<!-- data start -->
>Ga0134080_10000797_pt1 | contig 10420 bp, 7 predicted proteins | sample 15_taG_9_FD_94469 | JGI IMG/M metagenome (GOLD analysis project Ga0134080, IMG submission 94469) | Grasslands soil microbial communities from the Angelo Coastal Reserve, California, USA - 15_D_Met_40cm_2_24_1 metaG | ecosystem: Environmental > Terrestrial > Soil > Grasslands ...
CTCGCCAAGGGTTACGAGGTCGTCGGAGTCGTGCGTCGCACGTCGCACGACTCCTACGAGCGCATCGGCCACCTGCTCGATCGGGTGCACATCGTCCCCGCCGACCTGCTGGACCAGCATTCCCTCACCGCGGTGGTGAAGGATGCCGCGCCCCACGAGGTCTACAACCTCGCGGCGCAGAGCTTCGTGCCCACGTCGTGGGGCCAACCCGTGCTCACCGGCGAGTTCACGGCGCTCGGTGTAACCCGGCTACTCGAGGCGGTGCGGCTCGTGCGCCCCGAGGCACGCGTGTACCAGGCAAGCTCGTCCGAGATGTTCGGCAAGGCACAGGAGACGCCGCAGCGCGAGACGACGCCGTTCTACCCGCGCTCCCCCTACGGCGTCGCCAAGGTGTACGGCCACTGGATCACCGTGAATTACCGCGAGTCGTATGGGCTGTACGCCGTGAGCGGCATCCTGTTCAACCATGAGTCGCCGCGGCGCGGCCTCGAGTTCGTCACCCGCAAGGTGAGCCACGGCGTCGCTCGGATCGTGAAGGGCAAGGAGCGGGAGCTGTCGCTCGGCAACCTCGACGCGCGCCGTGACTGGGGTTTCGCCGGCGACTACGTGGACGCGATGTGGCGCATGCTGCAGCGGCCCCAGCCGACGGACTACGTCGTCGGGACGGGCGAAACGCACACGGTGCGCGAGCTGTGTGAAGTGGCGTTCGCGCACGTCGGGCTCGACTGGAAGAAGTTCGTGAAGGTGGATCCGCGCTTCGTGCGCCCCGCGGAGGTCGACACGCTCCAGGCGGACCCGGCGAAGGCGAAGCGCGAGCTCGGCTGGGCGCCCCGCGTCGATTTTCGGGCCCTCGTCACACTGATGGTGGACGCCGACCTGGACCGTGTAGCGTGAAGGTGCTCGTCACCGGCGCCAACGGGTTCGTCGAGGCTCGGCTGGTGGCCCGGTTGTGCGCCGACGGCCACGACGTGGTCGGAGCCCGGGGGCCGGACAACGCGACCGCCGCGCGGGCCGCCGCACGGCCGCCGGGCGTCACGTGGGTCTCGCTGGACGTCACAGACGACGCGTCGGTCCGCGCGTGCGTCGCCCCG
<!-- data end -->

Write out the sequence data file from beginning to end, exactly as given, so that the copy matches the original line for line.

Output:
>Ga0134080_10000797_pt1 | contig 10420 bp, 7 predicted proteins | sample 15_taG_9_FD_94469 | JGI IMG/M metagenome (GOLD analysis project Ga0134080, IMG submission 94469) | Grasslands soil microbial communities from the Angelo Coastal Reserve, California, USA - 15_D_Met_40cm_2_24_1 metaG | ecosystem: Environmental > Terrestrial > Soil > Grasslands ...
CTCGCCAAGGGTTACGAGGTCGTCGGAGTCGTGCGTCGCACGTCGCACGACTCCTACGAGCGCATCGGCCACCTGCTCGATCGGGTGCACATCGTCCCCGCCGACCTGCTGGACCAGCATTCCCTCACCGCGGTGGTGAAGGATGCCGCGCCCCACGAGGTCTACAACCTCGCGGCGCAGAGCTTCGTGCCCACGTCGTGGGGCCAACCCGTGCTCACCGGCGAGTTCACGGCGCTCGGTGTAACCCGGCTACTCGAGGCGGTGCGGCTCGTGCGCCCCGAGGCACGCGTGTACCAGGCAAGCTCGTCCGAGATGTTCGGCAAGGCACAGGAGACGCCGCAGCGCGAGACGACGCCGTTCTACCCGCGCTCCCCCTACGGCGTCGCCAAGGTGTACGGCCACTGGATCACCGTGAATTACCGCGAGTCGTATGGGCTGTACGCCGTGAGCGGCATCCTGTTCAACCATGAGTCGCCGCGGCGCGGCCTCGAGTTCGTCACCCGCAAGGTGAGCCACGGCGTCGCTCGGATCGTGAAGGGCAAGGAGCGGGAGCTGTCGCTCGGCAACCTCGACGCGCGCCGTGACTGGGGTTTCGCCGGCGACTACGTGGACGCGATGTGGCGCATGCTGCAGCGGCCCCAGCCGACGGACTACGTCGTCGGGACGGGCGAAACGCACACGGTGCGCGAGCTGTGTGAAGTGGCGTTCGCGCACGTCGGGCTCGACTGGAAGAAGTTCGTGAAGGTGGATCCGCGCTTCGTGCGCCCCGCGGAGGTCGACACGCTCCAGGCGGACCCGGCGAAGGCGAAGCGCGAGCTCGGCTGGGCGCCCCGCGTCGATTTTCGGGCCCTCGTCACACTGATGGTGGACGCCGACCTGGACCGTGTAGCGTGAAGGTGCTCGTCACCGGCGCCAACGGGTTCGTCGAGGCTCGGCTGGTGGCCCGGTTGTGCGCCGACGGCCACGACGTGGTCGGAGCCCGGGGGCCGGACAACGCGACCGCCGCGCGGGCCGCCGCACGGCCGCCGGGCGTCACGTGGGTCTCGCTGGACGTCACAGACGACGCGTCGGTCCGCGCGTGCGTCGCCCCG